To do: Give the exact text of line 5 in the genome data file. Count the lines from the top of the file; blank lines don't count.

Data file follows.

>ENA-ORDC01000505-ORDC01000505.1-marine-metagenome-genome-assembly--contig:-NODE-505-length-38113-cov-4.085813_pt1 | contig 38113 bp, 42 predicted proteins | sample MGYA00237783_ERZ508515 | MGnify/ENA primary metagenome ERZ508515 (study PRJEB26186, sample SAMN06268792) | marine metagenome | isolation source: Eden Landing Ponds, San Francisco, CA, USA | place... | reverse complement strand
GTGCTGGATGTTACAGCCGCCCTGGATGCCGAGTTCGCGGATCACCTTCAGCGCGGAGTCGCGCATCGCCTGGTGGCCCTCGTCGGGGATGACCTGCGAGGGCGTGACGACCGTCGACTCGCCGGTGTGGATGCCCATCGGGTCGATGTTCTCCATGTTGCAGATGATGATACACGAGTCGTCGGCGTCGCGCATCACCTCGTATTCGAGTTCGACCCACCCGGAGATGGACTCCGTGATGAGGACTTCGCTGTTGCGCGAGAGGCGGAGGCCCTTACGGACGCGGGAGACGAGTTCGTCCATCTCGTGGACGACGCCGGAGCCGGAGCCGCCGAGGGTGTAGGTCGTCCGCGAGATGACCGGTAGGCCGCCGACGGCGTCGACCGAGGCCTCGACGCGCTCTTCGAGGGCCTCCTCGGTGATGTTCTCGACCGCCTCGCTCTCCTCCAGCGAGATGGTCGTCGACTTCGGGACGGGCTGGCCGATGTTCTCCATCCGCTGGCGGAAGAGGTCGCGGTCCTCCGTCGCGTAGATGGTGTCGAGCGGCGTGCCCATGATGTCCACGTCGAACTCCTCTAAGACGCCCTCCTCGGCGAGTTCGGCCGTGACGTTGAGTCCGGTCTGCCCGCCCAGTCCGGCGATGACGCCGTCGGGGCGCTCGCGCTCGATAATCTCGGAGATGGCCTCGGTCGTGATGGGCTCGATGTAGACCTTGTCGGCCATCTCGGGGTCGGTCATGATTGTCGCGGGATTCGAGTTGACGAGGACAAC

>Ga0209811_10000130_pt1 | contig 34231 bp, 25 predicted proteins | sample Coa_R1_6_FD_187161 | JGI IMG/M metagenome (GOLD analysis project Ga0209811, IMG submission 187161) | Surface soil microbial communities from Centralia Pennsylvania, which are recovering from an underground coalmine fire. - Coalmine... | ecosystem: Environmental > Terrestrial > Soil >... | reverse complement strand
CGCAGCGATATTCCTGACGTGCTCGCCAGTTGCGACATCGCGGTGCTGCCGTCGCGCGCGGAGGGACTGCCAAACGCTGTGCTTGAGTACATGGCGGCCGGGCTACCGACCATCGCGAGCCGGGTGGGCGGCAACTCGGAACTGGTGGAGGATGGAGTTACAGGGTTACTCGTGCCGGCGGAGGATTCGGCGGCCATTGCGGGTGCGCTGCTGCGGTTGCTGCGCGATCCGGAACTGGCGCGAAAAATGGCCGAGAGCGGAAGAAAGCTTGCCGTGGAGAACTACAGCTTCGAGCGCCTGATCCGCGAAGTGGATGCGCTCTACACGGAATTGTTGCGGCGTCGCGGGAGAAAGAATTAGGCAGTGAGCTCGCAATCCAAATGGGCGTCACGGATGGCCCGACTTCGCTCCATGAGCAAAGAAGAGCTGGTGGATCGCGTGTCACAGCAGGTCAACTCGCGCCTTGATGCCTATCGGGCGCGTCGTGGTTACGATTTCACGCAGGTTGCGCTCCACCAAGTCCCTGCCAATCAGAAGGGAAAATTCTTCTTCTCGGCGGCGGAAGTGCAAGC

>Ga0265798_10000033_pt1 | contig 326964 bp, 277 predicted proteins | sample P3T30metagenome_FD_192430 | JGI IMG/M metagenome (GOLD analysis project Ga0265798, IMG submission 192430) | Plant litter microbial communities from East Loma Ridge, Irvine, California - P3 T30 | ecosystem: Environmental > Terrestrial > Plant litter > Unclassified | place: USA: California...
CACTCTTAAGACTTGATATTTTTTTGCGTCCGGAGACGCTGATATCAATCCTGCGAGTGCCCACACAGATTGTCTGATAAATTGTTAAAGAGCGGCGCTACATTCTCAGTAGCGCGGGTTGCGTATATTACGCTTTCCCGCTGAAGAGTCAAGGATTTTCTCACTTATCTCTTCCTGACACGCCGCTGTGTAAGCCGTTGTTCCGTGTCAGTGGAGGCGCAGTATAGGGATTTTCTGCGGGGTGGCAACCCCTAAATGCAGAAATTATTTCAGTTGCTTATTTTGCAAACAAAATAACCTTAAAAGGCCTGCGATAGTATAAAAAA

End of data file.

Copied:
>Ga0265798_10000033_pt1 | contig 326964 bp, 277 predicted proteins | sample P3T30metagenome_FD_192430 | JGI IMG/M metagenome (GOLD analysis project Ga0265798, IMG submission 192430) | Plant litter microbial communities from East Loma Ridge, Irvine, California - P3 T30 | ecosystem: Environmental > Terrestrial > Plant litter > Unclassified | place: USA: California...